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Old 02-11-2016, 03:53 AM
 
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Healthcare yes ,it will sky rocket. Owning a home is a mixed bag

It is all about location and where you want to be. We no longer need to support and maintain an entire house. Taxes and up keep on a house would be more then we pay in rent on an apartment in a high rise.

Plus the money we would have tied up in that house would not be generating any income which more then offsets rent increases.

You are fixated on this homeownership thing but it is not always a factor in many cases .

In fact a renter who goes from a 3 bedroom apartment when the kids live with them to a 1 bedroom apartment would likely see better cash flow then a home owner supporting the same entire house.
Location and where you live are what is the deciding factor. Most folks buy way more home then they would ever think of renting so it rarely is an apple to apple comparison.

Homes in our area start at 800k but we would never rent one. Instead we rent an apartment in a luxury building for a fraction of what that home would take to support. In fact just the money that would be tied up in the house if it was paid off even at todays low rates can generate more then our rent cost us.

Last edited by mathjak107; 02-11-2016 at 04:06 AM..
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Old 02-11-2016, 04:37 AM
 
Location: R.I.
986 posts, read 609,359 times
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Quote:
Originally Posted by Perryinva View Post
OK, I tried finding something similar with the search function, but couldn't. If it's out there, please point me to a better way to find it!




What I'm asking, which is the direct result of a "Saving and Planning for Retirement" lunch session at work (so by definition, no one retired, some close, some not) we had recently, is how many retirees actually accounted for an effective increase in net income due to not paying in to SS, Medicare, reduction in Federal and State (if taxed, which we are here) income tax, and other paystub standard deductions that went away when you retired.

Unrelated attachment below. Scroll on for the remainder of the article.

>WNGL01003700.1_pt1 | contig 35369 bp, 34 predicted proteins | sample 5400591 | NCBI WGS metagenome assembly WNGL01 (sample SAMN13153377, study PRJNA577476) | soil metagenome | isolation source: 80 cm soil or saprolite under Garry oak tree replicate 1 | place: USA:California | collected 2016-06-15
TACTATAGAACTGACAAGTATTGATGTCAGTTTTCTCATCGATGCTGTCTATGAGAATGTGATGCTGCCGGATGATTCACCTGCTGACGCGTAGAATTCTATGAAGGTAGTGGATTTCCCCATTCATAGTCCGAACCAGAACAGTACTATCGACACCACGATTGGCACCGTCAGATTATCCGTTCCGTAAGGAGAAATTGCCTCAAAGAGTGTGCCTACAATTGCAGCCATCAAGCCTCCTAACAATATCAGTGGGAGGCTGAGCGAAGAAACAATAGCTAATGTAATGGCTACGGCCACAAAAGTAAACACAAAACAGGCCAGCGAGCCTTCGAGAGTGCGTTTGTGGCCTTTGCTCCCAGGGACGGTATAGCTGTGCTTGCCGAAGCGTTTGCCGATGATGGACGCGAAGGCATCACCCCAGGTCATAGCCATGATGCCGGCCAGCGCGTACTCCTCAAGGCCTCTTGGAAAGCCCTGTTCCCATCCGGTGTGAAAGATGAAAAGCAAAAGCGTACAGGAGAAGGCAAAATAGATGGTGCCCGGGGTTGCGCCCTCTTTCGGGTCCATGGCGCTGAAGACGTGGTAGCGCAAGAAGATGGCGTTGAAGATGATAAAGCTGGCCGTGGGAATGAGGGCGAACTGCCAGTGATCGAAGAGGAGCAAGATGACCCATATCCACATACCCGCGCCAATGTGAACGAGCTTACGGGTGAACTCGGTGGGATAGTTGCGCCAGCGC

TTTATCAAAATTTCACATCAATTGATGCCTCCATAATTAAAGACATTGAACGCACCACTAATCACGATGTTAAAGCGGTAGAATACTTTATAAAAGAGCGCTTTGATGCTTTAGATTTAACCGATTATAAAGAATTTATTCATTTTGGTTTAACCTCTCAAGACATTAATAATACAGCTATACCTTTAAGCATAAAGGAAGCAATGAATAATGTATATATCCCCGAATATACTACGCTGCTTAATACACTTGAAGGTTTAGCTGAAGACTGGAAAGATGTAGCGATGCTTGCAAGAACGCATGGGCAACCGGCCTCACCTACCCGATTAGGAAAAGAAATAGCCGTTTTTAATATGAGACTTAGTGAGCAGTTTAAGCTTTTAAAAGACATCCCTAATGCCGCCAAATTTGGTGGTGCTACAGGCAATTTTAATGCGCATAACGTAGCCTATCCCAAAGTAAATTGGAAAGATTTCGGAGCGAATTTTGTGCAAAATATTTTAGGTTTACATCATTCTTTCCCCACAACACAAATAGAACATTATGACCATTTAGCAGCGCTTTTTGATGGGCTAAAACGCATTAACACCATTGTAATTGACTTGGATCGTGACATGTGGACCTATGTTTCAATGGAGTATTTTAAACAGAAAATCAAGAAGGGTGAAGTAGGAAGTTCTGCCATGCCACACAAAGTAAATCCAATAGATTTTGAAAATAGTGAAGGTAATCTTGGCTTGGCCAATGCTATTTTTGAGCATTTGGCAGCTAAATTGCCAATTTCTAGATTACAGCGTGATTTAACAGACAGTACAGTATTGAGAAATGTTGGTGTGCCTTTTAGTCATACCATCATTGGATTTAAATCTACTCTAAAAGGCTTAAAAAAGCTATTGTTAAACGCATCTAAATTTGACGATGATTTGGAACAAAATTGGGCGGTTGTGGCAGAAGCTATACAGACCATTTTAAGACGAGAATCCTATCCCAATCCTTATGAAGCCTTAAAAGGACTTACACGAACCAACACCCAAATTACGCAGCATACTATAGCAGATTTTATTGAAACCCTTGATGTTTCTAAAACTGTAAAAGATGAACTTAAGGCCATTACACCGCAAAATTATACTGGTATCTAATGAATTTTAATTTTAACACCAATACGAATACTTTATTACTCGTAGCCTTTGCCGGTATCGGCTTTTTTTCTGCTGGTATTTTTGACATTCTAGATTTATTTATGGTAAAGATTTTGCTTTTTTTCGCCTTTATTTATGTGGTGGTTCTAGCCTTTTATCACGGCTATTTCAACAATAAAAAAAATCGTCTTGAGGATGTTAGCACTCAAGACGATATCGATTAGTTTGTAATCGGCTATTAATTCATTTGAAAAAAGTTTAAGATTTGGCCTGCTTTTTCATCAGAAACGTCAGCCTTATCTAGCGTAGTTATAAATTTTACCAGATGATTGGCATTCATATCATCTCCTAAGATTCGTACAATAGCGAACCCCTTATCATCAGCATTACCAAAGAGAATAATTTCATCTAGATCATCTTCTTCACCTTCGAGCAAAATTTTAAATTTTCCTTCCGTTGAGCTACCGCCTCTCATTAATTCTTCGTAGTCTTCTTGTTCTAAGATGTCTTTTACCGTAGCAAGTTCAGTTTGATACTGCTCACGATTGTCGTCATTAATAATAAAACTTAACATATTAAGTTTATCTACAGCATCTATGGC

This conversation came up, when the inevitable "85% of pre-retirement income rule of thumb" bullet was brought up, which, thanks to the recent Poll and discussions here, I was quite easily able to discuss intelligently and dispel the notion as that being a useful number. Instead I directed the conversation to talk about actual costs of living, non discretionary costs, and discretionary costs, inflation, health care costs, etc. What surprised me most, was how many in the group still argued pro FOR that rule of thumb, based on some rather poor reasons. Virtually no one discussed the equivalent gains from taxable amount and required deductions on a "pre-retirement basis", ie: apples and apples. They discussed the taxable income after retirement as if it was the same as pre-retirement.


Just a random example: If you make $100k pre retirement, gross, when discussing retirement you have to assume that $85K replacement is also gross. For this group, where we have rather nice pre-65 retirement benefits for medical, normal retirement is 60, and your health care costs will be roughly the same even when eligible for Medicare, thanks to a company supplement.


Most people in the group state they will collect SS at 62, unless they work past that age. No one, not one, planned on going past FRA.


So to keep the discussion apples and apples, we discussed costs and savings at 62 and beyond.


When I look at my December paystub, adding all the deductions, savings, taxes, SS, etc, accounts for 41% of my pay. It's been that amount plus or minus a small amount for years. And I'm not a monster saver, either, about 15% of my pay.


Naturally, in retirement, we all know you are more likely to pay less taxes, no SS, stop mandatory saving, etc, but the discussion was that the savings from THAT amount was roughly the 15% missing from 85% rule.